For the first time ever, the US Congress has removed an animal from the Endangered Species List, a process typically done by a federal, non-political, science-based agency. The action by the US Congress sets a new precedent for altering the Endangered Species List based on political influence, enraging environmental groups. The removal would take effect in two western states that have known issues with wolves: Montana and Idaho. Wolves would now be managed by each state’s wildlife agency, inevitably leading to commercial hunting. >> Read the Full Article
  • Tigers could reappear in Kazakhstan under new plan

    WWF-Russia, together with the government and experts of the Republic of Kazakhstan announced today a new programme to return tigers to the region. The plan seeks to relocate Amur tigers from the Russian Far East to suitable habitat in Kazakhstan near the delta of the Ili River, south of Balkhash Lake. >> Read the Full Article
  • Will Colombia ban spur illegal gold pits?

    Colombia's ban on mining in highland ecosystems could be a double-edged sword -- it may attract illegal miners to the delicate areas where established mining companies cannot operate. The example of Canada's Greystar -- which last month withdrew permit requests for its gold and silver project over environmental concerns -- has crystallized Colombia's dilemma of trying to balance environmental concerns while boosting investment in its oil and mining sectors. "That gold will be extracted by someone. It won't be a company with good practices. It won't be a company that had eliminated the use of mercury," said Cesar Diaz, executive director of the Colombian Chamber of Mining. The fear is that small miners will come into already explored areas with rudimentary techniques that utilize mercury to separate gold and pollute rivers and soil -- Colombia has tens of thousands of both legal and illegal miners. >> Read the Full Article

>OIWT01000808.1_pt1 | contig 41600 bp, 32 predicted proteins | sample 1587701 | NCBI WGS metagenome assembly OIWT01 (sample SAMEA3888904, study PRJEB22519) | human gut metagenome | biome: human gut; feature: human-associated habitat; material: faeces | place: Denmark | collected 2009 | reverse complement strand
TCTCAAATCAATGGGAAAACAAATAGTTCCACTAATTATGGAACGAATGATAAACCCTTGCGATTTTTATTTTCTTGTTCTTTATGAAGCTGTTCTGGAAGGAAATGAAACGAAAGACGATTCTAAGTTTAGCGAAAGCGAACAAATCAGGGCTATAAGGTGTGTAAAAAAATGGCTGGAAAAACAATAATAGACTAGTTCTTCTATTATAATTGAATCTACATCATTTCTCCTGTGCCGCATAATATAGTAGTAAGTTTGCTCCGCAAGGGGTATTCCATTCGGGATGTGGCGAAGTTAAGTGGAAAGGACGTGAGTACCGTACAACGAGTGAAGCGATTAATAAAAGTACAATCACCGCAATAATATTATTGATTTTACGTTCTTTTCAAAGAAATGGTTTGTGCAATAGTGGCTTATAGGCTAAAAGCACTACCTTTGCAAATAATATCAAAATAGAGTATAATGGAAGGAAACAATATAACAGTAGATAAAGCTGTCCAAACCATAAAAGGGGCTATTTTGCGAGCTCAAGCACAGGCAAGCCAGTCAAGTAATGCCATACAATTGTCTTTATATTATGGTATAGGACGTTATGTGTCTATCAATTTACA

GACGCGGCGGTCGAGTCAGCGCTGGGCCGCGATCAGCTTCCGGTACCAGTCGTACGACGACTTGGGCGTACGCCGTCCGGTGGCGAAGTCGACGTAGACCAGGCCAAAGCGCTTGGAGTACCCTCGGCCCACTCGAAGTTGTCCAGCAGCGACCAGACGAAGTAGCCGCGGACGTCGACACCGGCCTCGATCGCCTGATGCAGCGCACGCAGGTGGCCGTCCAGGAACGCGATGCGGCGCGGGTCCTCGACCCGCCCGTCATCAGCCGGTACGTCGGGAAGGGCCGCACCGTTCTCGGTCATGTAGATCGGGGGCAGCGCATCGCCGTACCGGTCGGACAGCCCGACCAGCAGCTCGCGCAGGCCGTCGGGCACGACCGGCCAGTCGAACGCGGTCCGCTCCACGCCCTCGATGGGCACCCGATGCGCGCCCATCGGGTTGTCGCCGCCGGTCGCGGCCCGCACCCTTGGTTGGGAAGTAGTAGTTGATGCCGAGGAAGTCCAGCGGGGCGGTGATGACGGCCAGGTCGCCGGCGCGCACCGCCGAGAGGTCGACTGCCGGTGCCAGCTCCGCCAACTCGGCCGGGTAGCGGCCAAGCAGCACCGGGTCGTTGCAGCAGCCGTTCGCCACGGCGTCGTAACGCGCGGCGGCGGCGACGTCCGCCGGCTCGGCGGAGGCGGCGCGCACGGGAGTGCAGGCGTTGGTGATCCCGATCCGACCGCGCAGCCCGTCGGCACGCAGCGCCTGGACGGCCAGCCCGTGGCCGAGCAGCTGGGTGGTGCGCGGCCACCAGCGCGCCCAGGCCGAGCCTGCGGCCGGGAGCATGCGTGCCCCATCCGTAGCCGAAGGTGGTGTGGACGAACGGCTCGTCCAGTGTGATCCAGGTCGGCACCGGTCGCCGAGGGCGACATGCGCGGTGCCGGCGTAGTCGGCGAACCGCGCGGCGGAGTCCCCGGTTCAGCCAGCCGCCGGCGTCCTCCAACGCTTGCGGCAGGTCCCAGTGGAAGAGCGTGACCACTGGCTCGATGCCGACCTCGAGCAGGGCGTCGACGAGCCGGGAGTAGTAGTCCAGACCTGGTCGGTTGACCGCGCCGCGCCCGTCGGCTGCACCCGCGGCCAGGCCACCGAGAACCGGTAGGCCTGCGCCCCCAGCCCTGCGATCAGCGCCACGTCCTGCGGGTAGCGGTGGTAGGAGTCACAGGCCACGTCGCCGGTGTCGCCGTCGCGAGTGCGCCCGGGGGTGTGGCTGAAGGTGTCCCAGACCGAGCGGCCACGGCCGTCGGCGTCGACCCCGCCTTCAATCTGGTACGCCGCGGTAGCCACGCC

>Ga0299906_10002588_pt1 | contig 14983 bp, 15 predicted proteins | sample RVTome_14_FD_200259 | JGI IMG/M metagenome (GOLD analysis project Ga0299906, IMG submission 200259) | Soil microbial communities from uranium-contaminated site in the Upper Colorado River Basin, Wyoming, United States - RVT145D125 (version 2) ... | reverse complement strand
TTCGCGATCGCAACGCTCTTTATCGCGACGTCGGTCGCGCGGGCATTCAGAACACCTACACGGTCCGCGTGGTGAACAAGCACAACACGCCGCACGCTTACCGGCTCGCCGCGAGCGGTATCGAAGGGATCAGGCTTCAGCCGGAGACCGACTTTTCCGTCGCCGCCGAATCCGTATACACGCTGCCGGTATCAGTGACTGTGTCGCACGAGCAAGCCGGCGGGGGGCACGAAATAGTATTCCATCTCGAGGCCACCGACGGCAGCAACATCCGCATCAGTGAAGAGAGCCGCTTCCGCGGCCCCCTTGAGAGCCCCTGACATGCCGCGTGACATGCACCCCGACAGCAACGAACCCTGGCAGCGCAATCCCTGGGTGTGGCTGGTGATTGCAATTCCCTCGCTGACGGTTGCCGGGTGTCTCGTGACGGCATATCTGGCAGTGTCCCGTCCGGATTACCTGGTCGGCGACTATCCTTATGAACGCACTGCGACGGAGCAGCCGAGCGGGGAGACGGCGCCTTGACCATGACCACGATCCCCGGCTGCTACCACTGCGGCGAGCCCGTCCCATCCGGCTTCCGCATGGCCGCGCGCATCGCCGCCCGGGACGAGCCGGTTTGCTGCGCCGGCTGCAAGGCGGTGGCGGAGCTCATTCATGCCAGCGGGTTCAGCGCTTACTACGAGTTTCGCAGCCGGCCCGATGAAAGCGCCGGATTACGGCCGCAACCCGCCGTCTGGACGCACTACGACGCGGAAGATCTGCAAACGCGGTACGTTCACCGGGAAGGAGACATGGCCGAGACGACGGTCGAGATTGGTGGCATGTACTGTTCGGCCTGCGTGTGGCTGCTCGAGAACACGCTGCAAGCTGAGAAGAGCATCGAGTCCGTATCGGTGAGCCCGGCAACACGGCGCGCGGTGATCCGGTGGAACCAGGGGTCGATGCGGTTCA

• Does shale gas pollute more than coal?

    An abundant source of U.S. natural gas widely seen as a cleaner alternative to oil and coal is in reality the fossil fuel that creates the most greenhouse gas emissions, a study concludes. The paper led by Cornell University ecology professor Robert Howarth raised howls of protest from the gas industry, which said the document was political. The study contends that so much methane escapes from the extraction of shale gas over the life of a well that it allows more heat-trapping greenhouse gas into the atmosphere than coal. The report acknowledged that natural gas is cleaner to burn than other fuels but that greater pollution derives from leakage, whether accidental or purposely designed to relieve well pressure. Improved technology could solve the problem but Howarth in an interview doubted whether that was economical considering stubbornly low natural gas prices. A North American boom in the production of shale gas, billed as an alternative to foreign oil, has depressed gas prices even while oil has soared. >> Read the Full Article
  • Little action apparent on toxic tailings six months after Hungary red mud disaster

    Kolontár, Hungary: Six months after being deluged by a tide of toxic red sludge, towns downstream of the failed alumina tailings dam near Ajka, Hungary remain ruined and largely deserted, with residents and former residents still waiting for authorities to deliver on much of the promised assistance. >> Read the Full Article
  • The Former East/West Germany Barrier Now a Nature Reserve

    After the second world war, Germany was divided into east and west. Between the two, the communist masters of East Germany erected an imposing barrier along the 870 border to keep people both in and out. But rather being a single fence or wall, the barrier was also a wide strip outfitted with minefields, bunkers, watch towers, and sand pits. Now that Germany has been reunited, this strip of land running 870 miles along the old border is a long, continuous, undeveloped property. In the end, the Soviets had not built a barrier, but a nature preserve. >> Read the Full Article